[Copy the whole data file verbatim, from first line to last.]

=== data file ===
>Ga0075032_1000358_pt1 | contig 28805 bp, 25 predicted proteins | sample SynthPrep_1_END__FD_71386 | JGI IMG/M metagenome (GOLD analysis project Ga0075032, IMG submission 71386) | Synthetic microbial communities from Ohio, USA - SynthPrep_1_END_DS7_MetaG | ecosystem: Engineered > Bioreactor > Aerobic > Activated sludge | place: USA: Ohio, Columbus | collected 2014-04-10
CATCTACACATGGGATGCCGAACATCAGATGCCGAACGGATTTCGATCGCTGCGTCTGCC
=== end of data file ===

>Ga0075032_1000358_pt1 | contig 28805 bp, 25 predicted proteins | sample SynthPrep_1_END__FD_71386 | JGI IMG/M metagenome (GOLD analysis project Ga0075032, IMG submission 71386) | Synthetic microbial communities from Ohio, USA - SynthPrep_1_END_DS7_MetaG | ecosystem: Engineered > Bioreactor > Aerobic > Activated sludge | place: USA: Ohio, Columbus | collected 2014-04-10
CATCTACACATGGGATGCCGAACATCAGATGCCGAACGGATTTCGATCGCTGCGTCTGCC